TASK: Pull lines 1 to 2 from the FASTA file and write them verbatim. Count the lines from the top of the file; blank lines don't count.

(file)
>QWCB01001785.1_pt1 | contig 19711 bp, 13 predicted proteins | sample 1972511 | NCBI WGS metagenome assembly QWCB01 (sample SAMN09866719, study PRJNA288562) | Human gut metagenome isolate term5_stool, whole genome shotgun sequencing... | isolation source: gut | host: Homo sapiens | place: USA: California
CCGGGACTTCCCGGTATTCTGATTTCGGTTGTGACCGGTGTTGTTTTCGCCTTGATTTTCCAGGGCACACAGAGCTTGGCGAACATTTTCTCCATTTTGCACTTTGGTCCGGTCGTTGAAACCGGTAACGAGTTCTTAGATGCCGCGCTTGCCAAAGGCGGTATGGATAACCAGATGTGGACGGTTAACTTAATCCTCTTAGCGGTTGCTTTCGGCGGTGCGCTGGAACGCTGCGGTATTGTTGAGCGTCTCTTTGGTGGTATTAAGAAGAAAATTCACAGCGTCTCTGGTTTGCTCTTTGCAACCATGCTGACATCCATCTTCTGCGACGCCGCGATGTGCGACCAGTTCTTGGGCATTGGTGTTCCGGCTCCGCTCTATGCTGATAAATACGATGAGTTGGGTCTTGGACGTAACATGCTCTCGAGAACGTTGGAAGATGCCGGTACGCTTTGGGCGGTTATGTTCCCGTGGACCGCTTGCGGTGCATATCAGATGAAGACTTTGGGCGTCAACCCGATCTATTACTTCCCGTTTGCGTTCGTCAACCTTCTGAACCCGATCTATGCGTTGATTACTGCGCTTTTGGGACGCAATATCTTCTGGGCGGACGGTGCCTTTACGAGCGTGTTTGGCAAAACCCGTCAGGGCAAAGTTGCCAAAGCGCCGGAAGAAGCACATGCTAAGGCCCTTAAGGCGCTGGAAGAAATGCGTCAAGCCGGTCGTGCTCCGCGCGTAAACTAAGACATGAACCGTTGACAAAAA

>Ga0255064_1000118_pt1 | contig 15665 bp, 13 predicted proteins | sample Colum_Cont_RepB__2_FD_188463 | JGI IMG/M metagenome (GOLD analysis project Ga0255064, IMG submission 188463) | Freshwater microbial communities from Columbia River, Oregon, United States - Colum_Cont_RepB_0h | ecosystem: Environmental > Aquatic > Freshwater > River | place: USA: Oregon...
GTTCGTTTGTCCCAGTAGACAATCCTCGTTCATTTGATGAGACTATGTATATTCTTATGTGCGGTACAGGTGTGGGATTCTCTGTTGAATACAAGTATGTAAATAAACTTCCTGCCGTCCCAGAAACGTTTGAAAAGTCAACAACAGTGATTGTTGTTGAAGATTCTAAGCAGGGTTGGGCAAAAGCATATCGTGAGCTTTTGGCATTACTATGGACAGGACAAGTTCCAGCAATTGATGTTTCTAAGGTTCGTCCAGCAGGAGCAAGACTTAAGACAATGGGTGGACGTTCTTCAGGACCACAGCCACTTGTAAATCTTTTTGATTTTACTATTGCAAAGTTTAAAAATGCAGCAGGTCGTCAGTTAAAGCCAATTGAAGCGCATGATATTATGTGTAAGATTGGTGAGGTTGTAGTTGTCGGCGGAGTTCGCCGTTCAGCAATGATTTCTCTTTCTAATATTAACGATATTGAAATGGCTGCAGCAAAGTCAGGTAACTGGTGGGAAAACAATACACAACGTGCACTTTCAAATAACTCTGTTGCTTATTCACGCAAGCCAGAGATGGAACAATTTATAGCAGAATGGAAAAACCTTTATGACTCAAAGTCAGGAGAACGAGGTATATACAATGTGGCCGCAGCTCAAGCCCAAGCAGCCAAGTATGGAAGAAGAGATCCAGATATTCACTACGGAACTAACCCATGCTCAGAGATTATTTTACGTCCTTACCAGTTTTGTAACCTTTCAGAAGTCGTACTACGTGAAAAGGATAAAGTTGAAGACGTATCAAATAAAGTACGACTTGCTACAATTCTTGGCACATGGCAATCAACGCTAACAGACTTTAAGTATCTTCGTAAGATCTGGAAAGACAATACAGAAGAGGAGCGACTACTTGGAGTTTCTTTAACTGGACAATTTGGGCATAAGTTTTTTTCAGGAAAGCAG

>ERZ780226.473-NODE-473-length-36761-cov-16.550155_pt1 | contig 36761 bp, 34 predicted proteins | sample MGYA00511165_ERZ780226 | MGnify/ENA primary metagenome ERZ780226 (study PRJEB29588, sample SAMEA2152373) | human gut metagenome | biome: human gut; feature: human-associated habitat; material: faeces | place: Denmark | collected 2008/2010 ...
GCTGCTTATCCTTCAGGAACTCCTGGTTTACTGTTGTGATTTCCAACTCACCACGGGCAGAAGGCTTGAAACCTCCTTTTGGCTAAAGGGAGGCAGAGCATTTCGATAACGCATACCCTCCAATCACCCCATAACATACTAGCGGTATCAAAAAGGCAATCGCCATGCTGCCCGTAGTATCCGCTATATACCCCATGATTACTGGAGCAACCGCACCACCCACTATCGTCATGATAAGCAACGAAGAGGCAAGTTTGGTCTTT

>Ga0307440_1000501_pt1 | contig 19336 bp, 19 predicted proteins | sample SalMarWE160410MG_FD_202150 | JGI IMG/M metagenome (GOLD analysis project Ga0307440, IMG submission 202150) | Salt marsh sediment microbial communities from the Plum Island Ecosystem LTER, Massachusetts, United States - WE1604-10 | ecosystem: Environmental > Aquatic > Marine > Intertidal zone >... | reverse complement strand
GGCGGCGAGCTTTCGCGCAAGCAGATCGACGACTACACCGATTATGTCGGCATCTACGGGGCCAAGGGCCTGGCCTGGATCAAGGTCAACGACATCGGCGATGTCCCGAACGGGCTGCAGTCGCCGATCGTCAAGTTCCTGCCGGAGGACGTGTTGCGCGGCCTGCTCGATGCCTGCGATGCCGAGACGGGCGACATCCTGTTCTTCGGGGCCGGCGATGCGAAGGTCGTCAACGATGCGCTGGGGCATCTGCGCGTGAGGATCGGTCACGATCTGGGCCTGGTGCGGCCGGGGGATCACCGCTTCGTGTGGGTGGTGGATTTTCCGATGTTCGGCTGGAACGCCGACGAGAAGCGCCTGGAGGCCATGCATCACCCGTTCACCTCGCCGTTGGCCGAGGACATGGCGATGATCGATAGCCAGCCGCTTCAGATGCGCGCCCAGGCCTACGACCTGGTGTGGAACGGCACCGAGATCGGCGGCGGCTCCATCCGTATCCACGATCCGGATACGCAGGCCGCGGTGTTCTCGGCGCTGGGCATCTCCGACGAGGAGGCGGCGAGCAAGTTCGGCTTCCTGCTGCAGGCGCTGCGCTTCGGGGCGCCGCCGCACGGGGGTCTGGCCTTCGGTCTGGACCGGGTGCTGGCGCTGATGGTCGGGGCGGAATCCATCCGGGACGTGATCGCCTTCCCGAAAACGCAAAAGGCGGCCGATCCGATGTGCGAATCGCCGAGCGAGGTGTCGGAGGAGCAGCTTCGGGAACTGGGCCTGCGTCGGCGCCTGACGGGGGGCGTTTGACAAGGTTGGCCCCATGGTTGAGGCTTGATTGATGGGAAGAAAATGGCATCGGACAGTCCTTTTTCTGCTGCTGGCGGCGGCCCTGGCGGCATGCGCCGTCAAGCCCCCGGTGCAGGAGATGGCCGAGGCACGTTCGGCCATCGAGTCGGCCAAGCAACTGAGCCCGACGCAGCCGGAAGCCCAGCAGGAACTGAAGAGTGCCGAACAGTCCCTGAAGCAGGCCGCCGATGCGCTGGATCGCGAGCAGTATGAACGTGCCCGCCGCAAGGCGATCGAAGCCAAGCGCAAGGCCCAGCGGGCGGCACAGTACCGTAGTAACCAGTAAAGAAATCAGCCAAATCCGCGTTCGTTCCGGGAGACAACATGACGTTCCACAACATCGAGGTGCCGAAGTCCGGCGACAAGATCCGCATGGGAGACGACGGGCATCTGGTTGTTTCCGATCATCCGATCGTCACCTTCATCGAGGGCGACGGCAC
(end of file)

>QWCB01001785.1_pt1 | contig 19711 bp, 13 predicted proteins | sample 1972511 | NCBI WGS metagenome assembly QWCB01 (sample SAMN09866719, study PRJNA288562) | Human gut metagenome isolate term5_stool, whole genome shotgun sequencing... | isolation source: gut | host: Homo sapiens | place: USA: California
CCGGGACTTCCCGGTATTCTGATTTCGGTTGTGACCGGTGTTGTTTTCGCCTTGATTTTCCAGGGCACACAGAGCTTGGCGAACATTTTCTCCATTTTGCACTTTGGTCCGGTCGTTGAAACCGGTAACGAGTTCTTAGATGCCGCGCTTGCCAAAGGCGGTATGGATAACCAGATGTGGACGGTTAACTTAATCCTCTTAGCGGTTGCTTTCGGCGGTGCGCTGGAACGCTGCGGTATTGTTGAGCGTCTCTTTGGTGGTATTAAGAAGAAAATTCACAGCGTCTCTGGTTTGCTCTTTGCAACCATGCTGACATCCATCTTCTGCGACGCCGCGATGTGCGACCAGTTCTTGGGCATTGGTGTTCCGGCTCCGCTCTATGCTGATAAATACGATGAGTTGGGTCTTGGACGTAACATGCTCTCGAGAACGTTGGAAGATGCCGGTACGCTTTGGGCGGTTATGTTCCCGTGGACCGCTTGCGGTGCATATCAGATGAAGACTTTGGGCGTCAACCCGATCTATTACTTCCCGTTTGCGTTCGTCAACCTTCTGAACCCGATCTATGCGTTGATTACTGCGCTTTTGGGACGCAATATCTTCTGGGCGGACGGTGCCTTTACGAGCGTGTTTGGCAAAACCCGTCAGGGCAAAGTTGCCAAAGCGCCGGAAGAAGCACATGCTAAGGCCCTTAAGGCGCTGGAAGAAATGCGTCAAGCCGGTCGTGCTCCGCGCGTAAACTAAGACATGAACCGTTGACAAAAA